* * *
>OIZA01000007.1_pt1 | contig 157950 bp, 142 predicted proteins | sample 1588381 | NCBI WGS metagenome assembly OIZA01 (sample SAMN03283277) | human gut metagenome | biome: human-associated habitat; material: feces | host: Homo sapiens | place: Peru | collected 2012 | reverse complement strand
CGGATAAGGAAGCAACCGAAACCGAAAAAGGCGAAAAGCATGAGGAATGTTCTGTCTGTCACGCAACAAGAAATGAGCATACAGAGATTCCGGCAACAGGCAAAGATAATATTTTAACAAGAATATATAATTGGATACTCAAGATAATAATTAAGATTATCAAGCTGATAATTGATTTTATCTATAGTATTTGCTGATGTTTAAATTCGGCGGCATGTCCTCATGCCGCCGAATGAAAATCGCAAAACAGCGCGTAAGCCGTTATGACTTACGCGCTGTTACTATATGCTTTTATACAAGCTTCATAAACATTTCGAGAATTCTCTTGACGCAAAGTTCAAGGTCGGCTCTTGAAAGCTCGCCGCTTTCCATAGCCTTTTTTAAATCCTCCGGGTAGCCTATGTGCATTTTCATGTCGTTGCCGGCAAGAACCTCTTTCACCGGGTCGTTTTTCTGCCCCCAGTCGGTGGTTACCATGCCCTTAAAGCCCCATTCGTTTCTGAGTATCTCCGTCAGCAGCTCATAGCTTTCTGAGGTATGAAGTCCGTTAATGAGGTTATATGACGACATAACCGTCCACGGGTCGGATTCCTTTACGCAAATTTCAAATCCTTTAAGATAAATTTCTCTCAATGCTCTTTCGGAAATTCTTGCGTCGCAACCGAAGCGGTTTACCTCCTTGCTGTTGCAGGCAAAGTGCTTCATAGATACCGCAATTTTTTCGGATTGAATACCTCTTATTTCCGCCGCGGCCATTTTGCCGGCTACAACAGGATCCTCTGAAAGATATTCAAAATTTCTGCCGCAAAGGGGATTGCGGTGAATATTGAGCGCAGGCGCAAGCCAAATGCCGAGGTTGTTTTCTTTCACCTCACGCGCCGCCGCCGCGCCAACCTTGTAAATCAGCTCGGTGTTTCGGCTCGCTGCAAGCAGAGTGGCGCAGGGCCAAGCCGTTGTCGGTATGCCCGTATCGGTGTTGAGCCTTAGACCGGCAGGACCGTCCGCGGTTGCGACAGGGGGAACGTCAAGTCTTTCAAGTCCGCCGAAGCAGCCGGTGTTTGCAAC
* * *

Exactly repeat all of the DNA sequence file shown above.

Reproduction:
>OIZA01000007.1_pt1 | contig 157950 bp, 142 predicted proteins | sample 1588381 | NCBI WGS metagenome assembly OIZA01 (sample SAMN03283277) | human gut metagenome | biome: human-associated habitat; material: feces | host: Homo sapiens | place: Peru | collected 2012 | reverse complement strand
CGGATAAGGAAGCAACCGAAACCGAAAAAGGCGAAAAGCATGAGGAATGTTCTGTCTGTCACGCAACAAGAAATGAGCATACAGAGATTCCGGCAACAGGCAAAGATAATATTTTAACAAGAATATATAATTGGATACTCAAGATAATAATTAAGATTATCAAGCTGATAATTGATTTTATCTATAGTATTTGCTGATGTTTAAATTCGGCGGCATGTCCTCATGCCGCCGAATGAAAATCGCAAAACAGCGCGTAAGCCGTTATGACTTACGCGCTGTTACTATATGCTTTTATACAAGCTTCATAAACATTTCGAGAATTCTCTTGACGCAAAGTTCAAGGTCGGCTCTTGAAAGCTCGCCGCTTTCCATAGCCTTTTTTAAATCCTCCGGGTAGCCTATGTGCATTTTCATGTCGTTGCCGGCAAGAACCTCTTTCACCGGGTCGTTTTTCTGCCCCCAGTCGGTGGTTACCATGCCCTTAAAGCCCCATTCGTTTCTGAGTATCTCCGTCAGCAGCTCATAGCTTTCTGAGGTATGAAGTCCGTTAATGAGGTTATATGACGACATAACCGTCCACGGGTCGGATTCCTTTACGCAAATTTCAAATCCTTTAAGATAAATTTCTCTCAATGCTCTTTCGGAAATTCTTGCGTCGCAACCGAAGCGGTTTACCTCCTTGCTGTTGCAGGCAAAGTGCTTCATAGATACCGCAATTTTTTCGGATTGAATACCTCTTATTTCCGCCGCGGCCATTTTGCCGGCTACAACAGGATCCTCTGAAAGATATTCAAAATTTCTGCCGCAAAGGGGATTGCGGTGAATATTGAGCGCAGGCGCAAGCCAAATGCCGAGGTTGTTTTCTTTCACCTCACGCGCCGCCGCCGCGCCAACCTTGTAAATCAGCTCGGTGTTTCGGCTCGCTGCAAGCAGAGTGGCGCAGGGCCAAGCCGTTGTCGGTATGCCCGTATCGGTGTTGAGCCTTAGACCGGCAGGACCGTCCGCGGTTGCGACAGGGGGAACGTCAAGTCTTTCAAGTCCGCCGAAGCAGCCGGTGTTTGCAAC